6/25/2015New Presidential Candidate Vetoes Photo Ticketing Bill
Louisiana governor vetoes insurance ticketing license plate reader legislation days before announcing presidential run.
Louisiana Governor Bobby Jindal announced he would run for the Republican presidential nomination on Tuesday, less than a week after vetoing legislation that would have expanded the use of automated ticketing machines in his state. Earlier this month the state Senate voted 35 to 3 and the state House 83 to 14 to authorize the use of license plate reader system for the purpose of documenting the movements of motorists and issuing automated tickets on the day that a vehicle's insurance might lapse.
Under the program, the sheriff's office in each parish would have been able to set up cameras and add records to a centralized database recording the movement of all motorists in the state for sixty days. This information also would have been available to the private, for-profit contractor operating the cameras as well as any employees of the participating sheriff's offices and state government. The intrusive nature of that surveillance proposal motivated Jindal to exercise his veto authority.
"Camera programs such as these that make private information readily available beyond the scope of law enforcement, pose a fundamental risk to personal privacy and create large pools of information belonging to law abiding citizens that unfortunately can be extremely vulnerable to theft or misuse," Jindal wrote in his message to the legislature. "For these reasons, I have vetoed Senate Bill No. 250 and hereby return it to the Senate."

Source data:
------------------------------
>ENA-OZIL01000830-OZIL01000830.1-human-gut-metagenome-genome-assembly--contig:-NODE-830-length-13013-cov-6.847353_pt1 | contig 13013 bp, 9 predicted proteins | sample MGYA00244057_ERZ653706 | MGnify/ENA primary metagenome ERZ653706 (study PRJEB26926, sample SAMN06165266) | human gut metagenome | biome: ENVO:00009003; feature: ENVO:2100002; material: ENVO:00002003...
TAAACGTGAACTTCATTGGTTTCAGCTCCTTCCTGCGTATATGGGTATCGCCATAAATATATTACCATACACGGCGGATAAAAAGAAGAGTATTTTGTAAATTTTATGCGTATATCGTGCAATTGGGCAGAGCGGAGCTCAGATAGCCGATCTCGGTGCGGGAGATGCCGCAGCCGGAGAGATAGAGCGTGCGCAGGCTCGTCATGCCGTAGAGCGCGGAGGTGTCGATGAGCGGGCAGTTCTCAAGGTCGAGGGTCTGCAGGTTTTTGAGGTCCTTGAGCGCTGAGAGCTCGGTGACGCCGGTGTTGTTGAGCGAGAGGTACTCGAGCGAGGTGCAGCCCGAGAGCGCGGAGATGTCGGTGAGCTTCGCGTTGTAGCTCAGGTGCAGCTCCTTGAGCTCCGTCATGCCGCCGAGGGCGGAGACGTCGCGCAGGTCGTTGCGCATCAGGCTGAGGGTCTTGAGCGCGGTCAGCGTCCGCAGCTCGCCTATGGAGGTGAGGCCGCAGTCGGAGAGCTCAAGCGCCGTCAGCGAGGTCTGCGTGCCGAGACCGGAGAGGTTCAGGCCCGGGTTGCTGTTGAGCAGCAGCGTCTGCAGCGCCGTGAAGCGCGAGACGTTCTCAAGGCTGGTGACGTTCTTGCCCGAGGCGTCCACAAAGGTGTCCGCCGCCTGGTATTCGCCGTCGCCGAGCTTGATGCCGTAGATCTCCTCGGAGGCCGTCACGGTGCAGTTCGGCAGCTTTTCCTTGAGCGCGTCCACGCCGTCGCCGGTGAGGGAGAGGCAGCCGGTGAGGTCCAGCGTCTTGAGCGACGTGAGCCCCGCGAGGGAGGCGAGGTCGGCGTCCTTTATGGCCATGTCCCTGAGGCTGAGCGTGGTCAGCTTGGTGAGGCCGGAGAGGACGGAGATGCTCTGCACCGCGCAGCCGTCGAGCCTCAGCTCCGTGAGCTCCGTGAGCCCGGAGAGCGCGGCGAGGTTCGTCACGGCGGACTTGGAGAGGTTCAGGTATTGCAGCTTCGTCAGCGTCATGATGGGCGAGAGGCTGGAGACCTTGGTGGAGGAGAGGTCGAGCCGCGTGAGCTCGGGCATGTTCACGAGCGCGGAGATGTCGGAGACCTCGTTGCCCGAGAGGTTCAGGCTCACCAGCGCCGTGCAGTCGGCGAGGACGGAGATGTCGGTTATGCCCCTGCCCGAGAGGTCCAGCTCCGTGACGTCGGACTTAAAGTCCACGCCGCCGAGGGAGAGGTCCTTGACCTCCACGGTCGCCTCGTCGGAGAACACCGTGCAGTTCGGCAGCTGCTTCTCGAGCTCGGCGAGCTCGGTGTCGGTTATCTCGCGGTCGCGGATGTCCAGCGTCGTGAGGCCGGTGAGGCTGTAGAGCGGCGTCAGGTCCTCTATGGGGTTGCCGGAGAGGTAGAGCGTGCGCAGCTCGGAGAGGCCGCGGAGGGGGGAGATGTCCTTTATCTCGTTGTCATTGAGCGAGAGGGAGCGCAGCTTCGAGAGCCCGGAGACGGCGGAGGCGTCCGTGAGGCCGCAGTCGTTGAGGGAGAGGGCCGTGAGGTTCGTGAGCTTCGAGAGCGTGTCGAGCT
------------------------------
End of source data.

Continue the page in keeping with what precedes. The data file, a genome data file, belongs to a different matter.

In the past, Jindal has signed bills that only appeared to be limitations on photo enforcement, as the state legislature has only adopted measures that expand photo enforcement. Last year, for example, it passed a bill that authorizes the use of speed cameras in freeway work zones, while calling the measure a "ban" on highway cameras outside of these zones. In the same way, red light cameras and speed cameras were legitimized in 2008 through legislation meant to appear as a limitation on the use of cameras. Jindal signed both bills into law.
The state of Oklahoma attempted a similar license plate ticketing system five years ago, lured by the promise of generating $95 million in revenue. InsureNet, the company that was to run the system, spared no expense in lobbying lawmakers, but the plan died. A similar attempt in Pennsylvania also failed.
A copy of the vetoed bill is available in a 75k PDF file at the source link below.